we're relatively unaffected otherwise, but we live in the sticks and have got used to cooking everything from scratch and doing pretty much anything close to nothing to keep entertained.

we're pretty resourceful and have and will do any time of odd job or what have you to keep us going.

i've got some scrapbooks to finish up for my kids, and after this baby is born, i'm joining a quilting club and a hillwalking group (i already own all the gear for that, just want to meet some like-minded folks and get used to the lie of the land, so to speak).

Anifrangapani Sat 11-Oct-08 22:48:51

A year ago many people were starting to feel the pinch.... first time buyers were unable to get loans, buisness loans being called in, Northern Rock being taken into public hands,no reduction in mortgage rates despite base rates going down, food riots in Italy and many countries in Asia due to rising prices.

The current stock market falls are symptomatic of a loss of confidence in the banking system and concern with overexposure to low grade debt on the sub prime housing market in the US.

As others have said this is now spilling over into manufacturing and retail sectors. A large proportion of people were buying on credit and that option is no longer there because the banks are no longer lending money (even to each other). Less money being spent means that people will start to lose jobs and prices will increase as margins are pinched.

People who are close to retirement and have had their pensions and/or savings in stocks will feel the pinch as they are required to buy their annuitys with less money.

AbbeyA Sat 11-Oct-08 22:49:17

I think it will get a lot worse and no one will escape. It is very worrying.

expatinscotland Sat 11-Oct-08 22:54:12

'no one will escape.'

Plenty will. A fair few will even make money/come out richer or in better circumstances for it, just as they did in the 1930s and other downturns.

To paraphrase the immortal Rhett Butler, there are two times to make money: empire building or empire wrecking. But empire wrecking is the faster route.

Others will dodge along as always.

The sky won't fall down. It hasn't yet, and I'll bet those folks who went through Black Plague sure thought it would.

liath Sat 11-Oct-08 23:00:19

If we get a flu pandemic too then things really could get interesting.

FangolinaJolly Sat 11-Oct-08 23:03:49

Liath - you are depressing me 1000 fold

Are you a medical person,IS there likely to be a 'flu pandemic,and if you are,should dp who is on immunosuppressants,get an influenza jab?(Wanders off topic,sorry ladies)

ScareyBitchFeast Sat 11-Oct-08 23:04:44

a flu pandemic?
that really is doom and gloom.
take the jab.

EachPeachPearMum Sat 11-Oct-08 23:06:10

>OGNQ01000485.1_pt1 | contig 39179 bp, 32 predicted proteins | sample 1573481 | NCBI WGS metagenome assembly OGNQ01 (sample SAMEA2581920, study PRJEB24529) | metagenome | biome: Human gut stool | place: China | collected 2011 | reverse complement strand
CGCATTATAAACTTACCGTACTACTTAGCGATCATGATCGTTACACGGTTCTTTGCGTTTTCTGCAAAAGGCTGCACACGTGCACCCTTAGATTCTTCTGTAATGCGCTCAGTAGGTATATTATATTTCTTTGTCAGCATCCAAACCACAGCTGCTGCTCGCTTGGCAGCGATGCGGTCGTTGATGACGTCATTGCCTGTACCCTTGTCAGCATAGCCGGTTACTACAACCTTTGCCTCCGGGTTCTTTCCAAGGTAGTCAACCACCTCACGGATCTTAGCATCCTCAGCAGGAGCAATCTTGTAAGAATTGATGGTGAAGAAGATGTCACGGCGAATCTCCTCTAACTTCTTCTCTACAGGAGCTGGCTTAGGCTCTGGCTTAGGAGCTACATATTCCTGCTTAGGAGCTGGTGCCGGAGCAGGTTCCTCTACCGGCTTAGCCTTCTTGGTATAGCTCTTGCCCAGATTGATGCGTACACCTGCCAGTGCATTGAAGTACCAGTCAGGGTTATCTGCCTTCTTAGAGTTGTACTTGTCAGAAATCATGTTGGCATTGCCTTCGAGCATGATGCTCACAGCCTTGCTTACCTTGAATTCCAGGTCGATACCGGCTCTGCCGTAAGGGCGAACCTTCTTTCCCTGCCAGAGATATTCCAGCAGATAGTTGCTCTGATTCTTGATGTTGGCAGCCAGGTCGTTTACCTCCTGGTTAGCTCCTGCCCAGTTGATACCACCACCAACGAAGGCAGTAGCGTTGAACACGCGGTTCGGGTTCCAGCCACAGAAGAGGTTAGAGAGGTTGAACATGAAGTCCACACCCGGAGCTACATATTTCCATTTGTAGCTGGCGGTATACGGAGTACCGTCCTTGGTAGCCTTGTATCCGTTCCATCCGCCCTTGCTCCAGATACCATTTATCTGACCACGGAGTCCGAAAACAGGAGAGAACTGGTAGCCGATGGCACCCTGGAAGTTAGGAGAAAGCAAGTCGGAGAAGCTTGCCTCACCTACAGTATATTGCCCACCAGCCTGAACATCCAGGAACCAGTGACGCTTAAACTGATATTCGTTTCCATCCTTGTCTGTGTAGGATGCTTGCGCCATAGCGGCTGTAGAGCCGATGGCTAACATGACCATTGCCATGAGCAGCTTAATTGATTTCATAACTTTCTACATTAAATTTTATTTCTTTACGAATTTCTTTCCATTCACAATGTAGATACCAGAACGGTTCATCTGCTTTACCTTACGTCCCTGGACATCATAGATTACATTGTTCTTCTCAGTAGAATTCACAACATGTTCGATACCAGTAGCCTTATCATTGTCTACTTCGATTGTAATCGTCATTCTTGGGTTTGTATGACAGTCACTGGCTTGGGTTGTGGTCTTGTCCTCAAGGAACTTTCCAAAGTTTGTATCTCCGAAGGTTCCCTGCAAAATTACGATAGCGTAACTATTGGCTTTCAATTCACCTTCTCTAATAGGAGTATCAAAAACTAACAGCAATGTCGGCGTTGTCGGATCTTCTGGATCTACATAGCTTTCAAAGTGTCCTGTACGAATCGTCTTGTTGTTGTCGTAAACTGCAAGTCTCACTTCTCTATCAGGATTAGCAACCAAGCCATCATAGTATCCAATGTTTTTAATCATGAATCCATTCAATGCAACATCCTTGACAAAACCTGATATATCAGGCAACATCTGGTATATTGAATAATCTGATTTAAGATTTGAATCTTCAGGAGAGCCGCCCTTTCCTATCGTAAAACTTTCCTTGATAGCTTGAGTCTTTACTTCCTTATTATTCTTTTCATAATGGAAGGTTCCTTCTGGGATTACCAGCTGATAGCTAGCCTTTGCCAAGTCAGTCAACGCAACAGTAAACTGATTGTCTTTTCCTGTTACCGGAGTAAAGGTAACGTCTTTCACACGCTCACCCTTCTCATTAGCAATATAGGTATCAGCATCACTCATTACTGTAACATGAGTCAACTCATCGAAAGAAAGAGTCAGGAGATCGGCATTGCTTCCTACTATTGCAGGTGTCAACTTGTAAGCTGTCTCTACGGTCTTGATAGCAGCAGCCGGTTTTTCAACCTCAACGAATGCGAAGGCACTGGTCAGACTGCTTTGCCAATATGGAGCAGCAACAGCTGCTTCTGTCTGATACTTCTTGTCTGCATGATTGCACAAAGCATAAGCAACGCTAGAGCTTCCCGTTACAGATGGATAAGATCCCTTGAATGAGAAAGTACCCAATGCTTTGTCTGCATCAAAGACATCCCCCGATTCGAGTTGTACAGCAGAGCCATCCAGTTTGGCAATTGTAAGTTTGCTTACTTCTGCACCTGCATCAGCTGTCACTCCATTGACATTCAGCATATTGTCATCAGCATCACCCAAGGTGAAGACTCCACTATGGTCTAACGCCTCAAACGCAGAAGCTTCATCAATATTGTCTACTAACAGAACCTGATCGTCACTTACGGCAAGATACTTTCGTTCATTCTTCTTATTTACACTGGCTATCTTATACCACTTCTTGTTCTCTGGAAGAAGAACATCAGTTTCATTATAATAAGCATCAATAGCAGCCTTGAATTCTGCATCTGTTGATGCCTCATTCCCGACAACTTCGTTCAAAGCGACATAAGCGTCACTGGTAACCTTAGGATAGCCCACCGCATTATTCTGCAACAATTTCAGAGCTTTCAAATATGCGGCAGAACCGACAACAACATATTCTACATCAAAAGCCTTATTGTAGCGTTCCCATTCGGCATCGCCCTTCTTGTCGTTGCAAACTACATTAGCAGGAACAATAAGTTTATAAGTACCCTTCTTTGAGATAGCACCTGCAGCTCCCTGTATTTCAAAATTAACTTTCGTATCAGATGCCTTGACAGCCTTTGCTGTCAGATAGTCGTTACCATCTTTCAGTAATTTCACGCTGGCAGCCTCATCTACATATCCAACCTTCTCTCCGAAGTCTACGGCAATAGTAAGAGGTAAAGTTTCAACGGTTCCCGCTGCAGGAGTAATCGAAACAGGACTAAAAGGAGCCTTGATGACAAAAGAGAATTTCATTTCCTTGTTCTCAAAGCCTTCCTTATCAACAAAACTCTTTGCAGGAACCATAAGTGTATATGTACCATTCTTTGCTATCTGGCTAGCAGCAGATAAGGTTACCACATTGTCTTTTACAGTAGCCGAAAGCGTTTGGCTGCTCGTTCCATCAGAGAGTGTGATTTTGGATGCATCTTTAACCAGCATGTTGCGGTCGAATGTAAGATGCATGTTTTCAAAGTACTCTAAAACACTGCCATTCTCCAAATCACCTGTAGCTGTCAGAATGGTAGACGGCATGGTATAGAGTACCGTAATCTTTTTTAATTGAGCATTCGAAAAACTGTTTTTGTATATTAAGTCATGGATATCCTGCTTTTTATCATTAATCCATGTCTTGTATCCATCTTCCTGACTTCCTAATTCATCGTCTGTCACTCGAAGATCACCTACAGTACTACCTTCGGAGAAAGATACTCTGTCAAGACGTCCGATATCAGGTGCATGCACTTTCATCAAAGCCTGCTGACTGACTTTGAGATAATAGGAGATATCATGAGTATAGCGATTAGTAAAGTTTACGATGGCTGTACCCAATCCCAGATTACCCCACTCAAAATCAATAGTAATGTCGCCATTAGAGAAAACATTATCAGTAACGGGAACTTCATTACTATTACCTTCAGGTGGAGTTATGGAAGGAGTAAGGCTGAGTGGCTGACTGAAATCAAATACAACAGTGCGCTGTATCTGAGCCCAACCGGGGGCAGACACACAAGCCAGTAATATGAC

I am confused by those saying it will affect mortgages- erm the interest rates went down this week- how is that a bad thing? hmm

Yes, food is costing more, but as oil prices have just halved again, that should ease a little, surely, as the increases over the past year have been blamed on the increased fuel costs for haulage and supermarkets.

It's people who are due to retire in the next 10 years who will have problems, due to market collapses- anyone due to retire this year will already have had their pension investments moved out of stocks into cash, bonds etc

SheSellsSeashellsByTheSeashore Sat 11-Oct-08 23:06:10

Are you sure it's anot affecting you? I thought we were okay for now. Our money isn't going as far but I am due to start a new job so problem solved. Then Dh had to ruin my illusion by telling me the money we were going to finish our house with was in the ftse 100. The same house we were meant to be moving into before xmas, the one that has no flooring as yet. We are hoping mil will bail us out untill the shares are better but we don't know if she will yet.

expatinscotland Sat 11-Oct-08 23:09:27

'If we get a flu pandemic too then things really could get interesting. '

this has already happened.

after WWI had just ended, and the world sank closer and closer to depression and a series of bad harvests and a terrible loss of millions of young men in Europe, Spanish Flu killed over 20m more worldwide.

you want to talk about losing everything!

lots of people did. my paternal grandmother found herself a widow at just 18, burying her 2-year-old daughter and then having to leave her village with a square of fabric the size of a pumpkin containing everything she owned and walking to America from Mexico because otherwise she'd have faced starvation. nearly everyone had died and the corn harvest had failed.

she lived, and so did millions of others.